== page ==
Money being the king's object, and the Jews willing to become purchasers, the nation began to perceive and complain, that as that people were under no restraint in purchasing, by becoming lords of manors, they might not only be entitled to the fealty, escheats, wardship, and marriage of Christians, but even to the presentations to church livings, and possibly obtain whole baronies. A restrictive act of parliament was therefore brought forward, which prevented the growing evil. Their mortifications now encreased till the close of Henry's long and worthless reign.

Edward I. though a friend to his Christian subjects, was inimical to the Jews. His reign commenced with a heavy talliage, which involved the children as well as the parents, and non-payment was changed from imprisonment to perpetual banishment, and all their effects were left to the king's use. A question here arises, whether the bondage of the Jews in England, was not worse than that in Egypt? In the latter they were only compelled to make brick without straw; in the former, they were expected to produce gold without visible means! and indeed, it might almost be suspected that they have developed the wonderful secret; for, under all their oppression, they were able to lend the queenmother no less a sum than three hundred and fifty thousand marks.

In the third year of this reign came out the famous Slatutum de Judaismo, against the usury of the Jews, and ordering them to wear a badge of yellow taffety. They were still, however, under the protection of the king. By this statute, it was thought reasonable by parliament, that a Jew should leave to his creditor something to subsist on, even to half his substance. The hands of these people being tied up from usury, their tongues took licence to give the statute their own interpretation : they vilified the Christians, and scoffed at their faith in such an unqualified manner, that the king was obliged, by proclamation, to threaten the offenders with loss of life and member; and to ordain badges of distinction for the women, as well as the men. They then betook themselves to clipping and adulterating the current coin of the kingdom ; and so universally did they carry on this practice, “ that, had it been suffered, says an antient French manuscript, the money of England would have been worth nothing ;" they also imported several sorts of light money from foreign countries.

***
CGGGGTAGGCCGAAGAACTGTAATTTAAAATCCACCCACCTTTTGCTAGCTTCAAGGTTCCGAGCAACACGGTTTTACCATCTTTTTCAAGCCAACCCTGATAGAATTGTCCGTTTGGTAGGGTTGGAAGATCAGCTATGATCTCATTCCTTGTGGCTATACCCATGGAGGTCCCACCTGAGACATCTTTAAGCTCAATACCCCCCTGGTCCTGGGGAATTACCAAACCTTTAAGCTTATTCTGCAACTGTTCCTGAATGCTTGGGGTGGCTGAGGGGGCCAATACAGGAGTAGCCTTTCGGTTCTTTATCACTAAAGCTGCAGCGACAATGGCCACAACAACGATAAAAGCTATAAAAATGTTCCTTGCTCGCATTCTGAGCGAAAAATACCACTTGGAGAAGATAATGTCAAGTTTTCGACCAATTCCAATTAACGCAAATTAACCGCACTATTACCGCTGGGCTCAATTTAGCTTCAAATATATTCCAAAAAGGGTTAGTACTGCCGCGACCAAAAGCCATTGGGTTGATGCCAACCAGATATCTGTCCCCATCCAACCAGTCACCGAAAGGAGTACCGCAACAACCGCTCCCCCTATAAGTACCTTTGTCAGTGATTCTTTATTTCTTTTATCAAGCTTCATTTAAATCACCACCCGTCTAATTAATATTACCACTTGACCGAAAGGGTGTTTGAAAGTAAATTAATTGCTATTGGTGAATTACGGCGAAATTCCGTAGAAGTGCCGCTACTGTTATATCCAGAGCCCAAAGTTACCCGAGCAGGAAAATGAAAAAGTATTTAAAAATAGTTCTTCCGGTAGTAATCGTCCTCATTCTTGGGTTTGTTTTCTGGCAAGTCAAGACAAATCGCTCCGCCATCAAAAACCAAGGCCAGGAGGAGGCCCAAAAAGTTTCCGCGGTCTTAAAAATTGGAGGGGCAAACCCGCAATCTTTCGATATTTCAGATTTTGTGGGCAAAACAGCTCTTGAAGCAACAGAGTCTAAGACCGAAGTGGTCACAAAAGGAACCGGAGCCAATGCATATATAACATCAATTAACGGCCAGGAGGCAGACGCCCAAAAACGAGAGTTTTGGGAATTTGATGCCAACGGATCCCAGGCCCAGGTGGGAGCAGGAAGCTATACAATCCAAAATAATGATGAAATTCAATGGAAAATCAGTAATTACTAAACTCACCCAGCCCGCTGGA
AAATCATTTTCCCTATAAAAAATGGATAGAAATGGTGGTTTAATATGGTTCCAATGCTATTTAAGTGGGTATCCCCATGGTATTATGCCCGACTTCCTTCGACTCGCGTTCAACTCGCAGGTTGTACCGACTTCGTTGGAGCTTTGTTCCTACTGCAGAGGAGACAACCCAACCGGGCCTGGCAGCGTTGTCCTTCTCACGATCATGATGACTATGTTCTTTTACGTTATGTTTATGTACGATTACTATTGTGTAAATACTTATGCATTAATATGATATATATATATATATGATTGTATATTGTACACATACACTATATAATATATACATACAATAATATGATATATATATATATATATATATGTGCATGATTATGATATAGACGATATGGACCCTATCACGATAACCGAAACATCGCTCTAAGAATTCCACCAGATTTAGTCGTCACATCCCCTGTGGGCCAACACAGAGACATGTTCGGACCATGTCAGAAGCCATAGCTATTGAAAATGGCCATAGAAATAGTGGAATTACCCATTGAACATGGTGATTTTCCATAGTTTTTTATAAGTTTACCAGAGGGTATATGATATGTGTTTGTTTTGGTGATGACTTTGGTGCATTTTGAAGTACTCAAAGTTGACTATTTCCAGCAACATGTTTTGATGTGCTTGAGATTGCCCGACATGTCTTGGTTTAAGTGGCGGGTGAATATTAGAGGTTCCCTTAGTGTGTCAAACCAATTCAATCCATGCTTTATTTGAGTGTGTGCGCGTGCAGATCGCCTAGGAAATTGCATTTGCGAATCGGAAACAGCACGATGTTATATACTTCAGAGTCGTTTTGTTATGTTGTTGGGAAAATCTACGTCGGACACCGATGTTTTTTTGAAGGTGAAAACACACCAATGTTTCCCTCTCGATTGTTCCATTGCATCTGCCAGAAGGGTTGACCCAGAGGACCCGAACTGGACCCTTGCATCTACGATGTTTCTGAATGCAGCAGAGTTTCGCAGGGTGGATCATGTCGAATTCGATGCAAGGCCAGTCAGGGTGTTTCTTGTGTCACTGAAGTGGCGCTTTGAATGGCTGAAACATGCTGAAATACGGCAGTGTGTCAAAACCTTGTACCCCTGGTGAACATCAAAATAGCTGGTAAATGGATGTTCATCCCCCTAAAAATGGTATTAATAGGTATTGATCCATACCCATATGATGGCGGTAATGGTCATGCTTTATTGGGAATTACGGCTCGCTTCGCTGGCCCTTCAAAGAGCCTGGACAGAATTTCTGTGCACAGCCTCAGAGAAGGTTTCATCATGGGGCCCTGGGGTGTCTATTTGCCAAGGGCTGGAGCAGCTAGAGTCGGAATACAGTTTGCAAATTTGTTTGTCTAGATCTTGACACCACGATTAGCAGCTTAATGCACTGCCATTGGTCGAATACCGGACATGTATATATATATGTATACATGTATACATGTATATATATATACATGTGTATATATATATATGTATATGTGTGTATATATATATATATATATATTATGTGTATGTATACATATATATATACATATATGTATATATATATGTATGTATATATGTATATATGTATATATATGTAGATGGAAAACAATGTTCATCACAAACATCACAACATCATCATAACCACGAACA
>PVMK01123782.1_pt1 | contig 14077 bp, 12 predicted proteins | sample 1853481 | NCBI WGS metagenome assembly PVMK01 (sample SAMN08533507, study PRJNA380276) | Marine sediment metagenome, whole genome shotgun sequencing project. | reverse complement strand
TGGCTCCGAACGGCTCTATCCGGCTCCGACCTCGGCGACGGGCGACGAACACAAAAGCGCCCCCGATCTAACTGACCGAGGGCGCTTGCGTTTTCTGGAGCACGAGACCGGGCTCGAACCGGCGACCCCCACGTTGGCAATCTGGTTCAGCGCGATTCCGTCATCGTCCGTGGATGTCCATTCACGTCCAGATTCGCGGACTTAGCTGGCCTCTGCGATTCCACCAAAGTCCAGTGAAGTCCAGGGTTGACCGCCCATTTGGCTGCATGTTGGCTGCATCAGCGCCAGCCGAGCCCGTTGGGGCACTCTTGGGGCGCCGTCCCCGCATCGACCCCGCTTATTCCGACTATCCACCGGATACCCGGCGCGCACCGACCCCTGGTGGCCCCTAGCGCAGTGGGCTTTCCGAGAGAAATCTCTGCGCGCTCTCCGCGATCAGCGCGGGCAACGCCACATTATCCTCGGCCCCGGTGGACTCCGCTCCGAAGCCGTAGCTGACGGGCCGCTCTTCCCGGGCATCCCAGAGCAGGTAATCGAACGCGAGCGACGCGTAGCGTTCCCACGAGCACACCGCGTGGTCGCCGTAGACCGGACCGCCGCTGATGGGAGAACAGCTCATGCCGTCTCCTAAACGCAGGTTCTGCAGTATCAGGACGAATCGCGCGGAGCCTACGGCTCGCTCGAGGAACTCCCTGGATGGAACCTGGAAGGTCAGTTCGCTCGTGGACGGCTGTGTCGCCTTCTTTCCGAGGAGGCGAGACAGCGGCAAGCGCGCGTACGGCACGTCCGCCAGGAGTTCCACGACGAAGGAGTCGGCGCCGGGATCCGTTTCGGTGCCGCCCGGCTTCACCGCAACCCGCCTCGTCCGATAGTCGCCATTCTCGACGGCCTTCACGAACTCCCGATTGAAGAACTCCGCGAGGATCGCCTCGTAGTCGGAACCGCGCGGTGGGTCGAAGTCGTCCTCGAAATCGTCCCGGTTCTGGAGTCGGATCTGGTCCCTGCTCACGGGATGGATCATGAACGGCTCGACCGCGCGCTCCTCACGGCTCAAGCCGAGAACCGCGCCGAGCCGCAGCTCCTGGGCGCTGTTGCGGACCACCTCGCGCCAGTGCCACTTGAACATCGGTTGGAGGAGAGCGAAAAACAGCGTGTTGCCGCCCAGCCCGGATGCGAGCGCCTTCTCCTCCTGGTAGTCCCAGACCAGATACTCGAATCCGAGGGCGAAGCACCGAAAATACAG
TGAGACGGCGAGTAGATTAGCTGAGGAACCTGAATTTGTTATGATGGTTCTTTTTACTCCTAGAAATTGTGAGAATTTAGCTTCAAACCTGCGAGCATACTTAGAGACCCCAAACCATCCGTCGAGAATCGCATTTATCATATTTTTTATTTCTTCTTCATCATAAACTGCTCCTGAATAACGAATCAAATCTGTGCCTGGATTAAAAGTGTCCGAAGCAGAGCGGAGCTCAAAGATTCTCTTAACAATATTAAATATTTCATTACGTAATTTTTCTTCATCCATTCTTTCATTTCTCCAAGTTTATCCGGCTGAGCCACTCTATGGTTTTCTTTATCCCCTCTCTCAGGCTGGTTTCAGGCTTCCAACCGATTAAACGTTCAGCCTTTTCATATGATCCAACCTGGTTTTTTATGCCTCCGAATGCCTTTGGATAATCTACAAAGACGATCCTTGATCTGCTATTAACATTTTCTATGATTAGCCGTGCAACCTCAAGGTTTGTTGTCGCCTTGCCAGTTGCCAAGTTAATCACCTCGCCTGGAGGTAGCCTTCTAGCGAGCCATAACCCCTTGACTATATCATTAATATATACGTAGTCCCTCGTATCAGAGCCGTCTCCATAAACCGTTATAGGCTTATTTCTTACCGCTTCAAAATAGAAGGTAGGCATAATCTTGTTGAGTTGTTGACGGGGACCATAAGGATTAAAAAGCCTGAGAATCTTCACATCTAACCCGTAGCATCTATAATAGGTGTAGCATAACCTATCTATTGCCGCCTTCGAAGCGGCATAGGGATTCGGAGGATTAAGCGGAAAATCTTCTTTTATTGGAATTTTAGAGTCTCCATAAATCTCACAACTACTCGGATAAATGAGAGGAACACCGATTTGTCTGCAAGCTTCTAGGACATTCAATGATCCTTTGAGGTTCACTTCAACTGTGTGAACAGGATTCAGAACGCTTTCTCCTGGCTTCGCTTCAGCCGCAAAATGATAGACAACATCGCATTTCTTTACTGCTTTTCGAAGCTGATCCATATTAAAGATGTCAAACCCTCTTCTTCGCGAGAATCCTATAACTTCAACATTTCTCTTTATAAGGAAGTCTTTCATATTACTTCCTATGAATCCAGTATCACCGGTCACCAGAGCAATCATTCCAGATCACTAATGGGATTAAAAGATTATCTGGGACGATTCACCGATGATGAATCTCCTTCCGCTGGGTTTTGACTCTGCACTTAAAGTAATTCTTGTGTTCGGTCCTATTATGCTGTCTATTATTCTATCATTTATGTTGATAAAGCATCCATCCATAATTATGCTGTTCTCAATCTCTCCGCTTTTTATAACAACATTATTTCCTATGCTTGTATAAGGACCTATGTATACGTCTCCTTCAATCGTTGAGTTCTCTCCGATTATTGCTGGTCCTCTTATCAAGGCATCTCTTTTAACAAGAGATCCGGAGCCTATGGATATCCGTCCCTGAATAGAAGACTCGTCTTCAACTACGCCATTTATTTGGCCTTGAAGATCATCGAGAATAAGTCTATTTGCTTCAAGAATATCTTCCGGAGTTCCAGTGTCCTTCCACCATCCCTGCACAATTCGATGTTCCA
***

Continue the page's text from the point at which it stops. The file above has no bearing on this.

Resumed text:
To remedy these disorders, Edward, who was very jealous of every thing that related to his coin, and is supposed to have been the first of the English monarchs, who fixed its standard, caused strict enquiry to be made after the authors of this mischief. The general suspicion fell upon the Jews, and therefore the king commanded all that were in the kingdom to be seized in one day, on the 7th of November 1279; and, after full conviction, two hundred and eighty, both men and women, received sentence of death in London alone, which was executed on them without mercy; many were imprisoned, and the records of this year abound with instances of grants and sales of lands and houses forfeited on this occasion. Profiting by this example, the common people considered themselves entitled to their share of the spoils, and this they endeavoured to effect by threats of prosecution ; but the king, satisfied with the ven, geance he had already taken, ordered all prosecutions to cease from a certain time.

The next persecutors of the Jews were the Dominican friars, who having instilled a notion into the king's mind, that by their persuasive arguments they could convert the Jews, provided they were compelled to resort to church; Edward, to forward such a pious purpose, ordered his she